Medical specialists must also make decisions in the face of limited statistical data, and Paté-Cornell says the same approach is useful for calculating patient risk. She used systems analysis to assess data about anesthesia accidents. Based on her results, she suggested retraining and recertification procedures for anesthesiologists to make their system safer.

"Lots of people don't like probability because they don't understand it," she said, "and they think if they don't have hard statistics, they cannot do a risk analysis." In fact, we generally do a system-based risk analysis because we do not have reliable statistics about the performance of the whole system.


Sunday, November 4, 2012

Economic Outlook

TEC Midwest relies on the economic forecasting of Brian Beaulieu with ITR Economics.  Why?  Because he has been so often right.  On September 25, 2012, he spoke to a group of TEC Chairs, TEC members and others at the annual Baird – TEC Luncheon in Milwaukee.

Here are my notes from that presentation.


  1.   If there is a new market for your company, go for it.
  2.    Be very cautious about hiring except to support your new market initiative.
  3.    Look at China as a potential market, but seek competent advice before entering.
  4.    The election will not impact the 2014 recession – the stage is already set.
  5.   Obama will most likely win so “deal with it”.
  6.   Your imagination and personal energy are the only things holding you back, not the government or the economy.  

US Economy as a percent of the World’s GDP (~$70 trillion) is still the largest though down to 21.7% from 25% a few years ago.

US employment is on the rise as companies have finished “right sizing”.  However, there is a 6% structural unemployment as a result of people not possessing the right skills to fill open jobs.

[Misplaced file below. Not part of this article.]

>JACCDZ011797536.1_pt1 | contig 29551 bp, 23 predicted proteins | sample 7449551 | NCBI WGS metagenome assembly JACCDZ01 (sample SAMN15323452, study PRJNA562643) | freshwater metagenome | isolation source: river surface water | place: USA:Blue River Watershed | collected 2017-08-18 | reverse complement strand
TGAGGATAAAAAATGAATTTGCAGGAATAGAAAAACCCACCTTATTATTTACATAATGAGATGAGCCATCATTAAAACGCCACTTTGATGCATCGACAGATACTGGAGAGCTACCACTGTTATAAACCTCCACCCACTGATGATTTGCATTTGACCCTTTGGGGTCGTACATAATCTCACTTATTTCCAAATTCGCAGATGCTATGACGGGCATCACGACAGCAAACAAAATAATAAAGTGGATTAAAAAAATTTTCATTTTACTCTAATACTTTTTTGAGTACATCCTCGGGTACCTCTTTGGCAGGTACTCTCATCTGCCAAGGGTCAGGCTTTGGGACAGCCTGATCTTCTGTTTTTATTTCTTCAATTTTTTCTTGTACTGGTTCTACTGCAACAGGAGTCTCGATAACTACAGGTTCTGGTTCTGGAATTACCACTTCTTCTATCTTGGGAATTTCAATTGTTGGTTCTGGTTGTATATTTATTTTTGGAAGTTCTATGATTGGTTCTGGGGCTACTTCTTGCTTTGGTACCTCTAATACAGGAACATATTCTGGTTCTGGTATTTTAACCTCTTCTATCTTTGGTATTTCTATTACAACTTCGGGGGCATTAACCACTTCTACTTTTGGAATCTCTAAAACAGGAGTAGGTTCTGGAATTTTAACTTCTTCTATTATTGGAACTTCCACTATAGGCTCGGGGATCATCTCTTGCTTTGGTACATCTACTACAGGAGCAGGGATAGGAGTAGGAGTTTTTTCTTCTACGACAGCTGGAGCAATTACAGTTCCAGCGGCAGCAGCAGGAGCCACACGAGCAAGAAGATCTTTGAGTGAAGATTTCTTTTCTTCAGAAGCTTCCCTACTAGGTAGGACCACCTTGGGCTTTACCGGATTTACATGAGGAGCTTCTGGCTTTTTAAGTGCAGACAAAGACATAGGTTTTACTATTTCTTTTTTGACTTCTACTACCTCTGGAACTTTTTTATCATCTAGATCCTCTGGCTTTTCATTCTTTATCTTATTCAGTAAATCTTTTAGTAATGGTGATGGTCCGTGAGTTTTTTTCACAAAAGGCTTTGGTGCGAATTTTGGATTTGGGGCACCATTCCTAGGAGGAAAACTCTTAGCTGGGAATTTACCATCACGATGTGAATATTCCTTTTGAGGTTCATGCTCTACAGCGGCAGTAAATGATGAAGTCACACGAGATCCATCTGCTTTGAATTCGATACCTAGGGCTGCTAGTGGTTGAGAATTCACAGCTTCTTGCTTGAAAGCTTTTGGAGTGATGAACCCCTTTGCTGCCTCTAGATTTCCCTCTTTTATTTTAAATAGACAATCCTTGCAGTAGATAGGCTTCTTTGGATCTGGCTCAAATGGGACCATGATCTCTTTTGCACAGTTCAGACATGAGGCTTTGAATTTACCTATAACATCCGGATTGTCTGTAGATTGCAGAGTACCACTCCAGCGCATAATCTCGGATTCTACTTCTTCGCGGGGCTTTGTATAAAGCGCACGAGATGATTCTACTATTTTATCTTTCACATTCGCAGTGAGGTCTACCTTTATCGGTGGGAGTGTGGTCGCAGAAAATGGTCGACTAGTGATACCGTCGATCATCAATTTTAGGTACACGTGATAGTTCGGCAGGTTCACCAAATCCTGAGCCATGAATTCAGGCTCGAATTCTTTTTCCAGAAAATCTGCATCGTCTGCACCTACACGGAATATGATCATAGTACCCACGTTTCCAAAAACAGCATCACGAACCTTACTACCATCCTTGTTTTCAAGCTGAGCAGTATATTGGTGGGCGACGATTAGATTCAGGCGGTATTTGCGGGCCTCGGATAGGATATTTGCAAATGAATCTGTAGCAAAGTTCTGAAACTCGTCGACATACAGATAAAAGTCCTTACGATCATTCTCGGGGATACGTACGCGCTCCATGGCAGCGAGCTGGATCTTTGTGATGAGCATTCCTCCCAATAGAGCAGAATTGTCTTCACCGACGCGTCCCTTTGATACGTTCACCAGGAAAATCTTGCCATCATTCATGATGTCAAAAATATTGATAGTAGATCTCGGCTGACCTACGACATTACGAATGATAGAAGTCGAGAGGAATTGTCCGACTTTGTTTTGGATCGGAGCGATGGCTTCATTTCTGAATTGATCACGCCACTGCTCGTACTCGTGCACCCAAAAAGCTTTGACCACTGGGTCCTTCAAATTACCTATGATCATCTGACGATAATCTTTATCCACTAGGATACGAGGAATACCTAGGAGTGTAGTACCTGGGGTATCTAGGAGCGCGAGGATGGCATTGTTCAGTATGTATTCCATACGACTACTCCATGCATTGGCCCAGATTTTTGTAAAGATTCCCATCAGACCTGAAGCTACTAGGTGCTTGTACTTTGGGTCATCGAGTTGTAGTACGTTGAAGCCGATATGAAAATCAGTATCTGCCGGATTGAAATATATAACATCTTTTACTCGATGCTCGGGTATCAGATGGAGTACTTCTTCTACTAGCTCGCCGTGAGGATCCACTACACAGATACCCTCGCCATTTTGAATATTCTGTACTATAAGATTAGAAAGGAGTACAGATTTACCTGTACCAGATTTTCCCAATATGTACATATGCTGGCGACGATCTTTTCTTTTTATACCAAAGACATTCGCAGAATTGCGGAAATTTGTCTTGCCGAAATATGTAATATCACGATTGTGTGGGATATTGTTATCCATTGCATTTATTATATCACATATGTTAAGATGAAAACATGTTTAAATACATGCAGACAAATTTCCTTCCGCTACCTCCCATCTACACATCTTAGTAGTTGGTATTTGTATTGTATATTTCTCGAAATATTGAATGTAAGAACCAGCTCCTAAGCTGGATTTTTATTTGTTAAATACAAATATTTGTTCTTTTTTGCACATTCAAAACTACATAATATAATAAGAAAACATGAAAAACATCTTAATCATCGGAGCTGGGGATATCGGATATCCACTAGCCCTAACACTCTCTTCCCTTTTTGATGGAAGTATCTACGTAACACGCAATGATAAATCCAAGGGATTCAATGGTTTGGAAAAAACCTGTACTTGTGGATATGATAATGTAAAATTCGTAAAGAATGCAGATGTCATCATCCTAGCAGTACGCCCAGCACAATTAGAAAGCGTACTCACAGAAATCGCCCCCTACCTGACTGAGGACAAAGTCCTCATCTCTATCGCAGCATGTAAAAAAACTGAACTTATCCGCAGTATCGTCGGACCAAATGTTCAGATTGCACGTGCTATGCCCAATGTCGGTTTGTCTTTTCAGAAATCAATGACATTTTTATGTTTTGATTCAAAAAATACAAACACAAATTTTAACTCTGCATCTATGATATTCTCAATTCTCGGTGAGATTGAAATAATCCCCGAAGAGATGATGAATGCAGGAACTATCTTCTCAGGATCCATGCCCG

We will have a mild recession in 2014 beginning 4 quarters after mid 2012 regardless of who wins the election.  Our election will not be an economic game changer regardless of who wins

Housing is doing better than Brian's forecast of a year ago.  He expects it will be flat to up slightly during the 2014 recession.  First time buyers are being held back by student loan debt.

Leading indicators are up suggesting 2 to 4 more quarters of growth.

Liquidity is not a real issue with $2 trillion on corporate balance sheets.  The will contribute to a solid recovery in 2015 through 2017.  China is also building liquidity so the 2014 recession should be soft.

Brian sees a substantial downturn after 2017.

QE3 will continue to keep interest rates low and bond prices up – but beware, a bond bubble is being built.

Banks lending is up strongly but only to clients with good credit.

Retail sales are up 25% year over year and the Christmas buying season is expected to be good assuming retailers don’t skimp on inventory.

Deficit spending continues as sequestration of funds merely slows the rate of growth in government – no true cuts.

Bush tax issue will be pushed off until April to let the next Congress deal with it.

Taxes will go up but question remains “on whom?”

Oil in 2013 will reach $120 per barrel if Iran should turn into an open conflict.

Food prices will continue to go up.  Meat prices are currently low as farmers send their life stock to slaughter because of high fed prices.  They will go up once this herd culling is concluded.

Energy and food prices won’t impact Fed policy.

Health care has become a social right regardless of who is elected our next President.  The issue that 80% of a person’s life time health care cost is incurred in the last two years of life will have to be dealt with. 

The deficit as a % of GDP is a “train wreck” coming and will be exacerbated by the growth is health care costs.

The stock market will have a significant downturn in 2014.

The EU will find a way to survive.

Our dependence on foreign oil continues to decline even without a clear energy policy.  And about half of the 45% we now import comes from Canada.

Energy distribution is a growth area – getting energy from its source to population centers.

US productivity continues to improve due to capital investment, which remains cheap due to low interest rates.

Manufacturing as a percent of GDP is now 12.2% up from 11% in 2009 and is expected to continue to grow.

Interest rates will remain low through the 2014 recession.  Then rates will go up and the bond bubble will burst.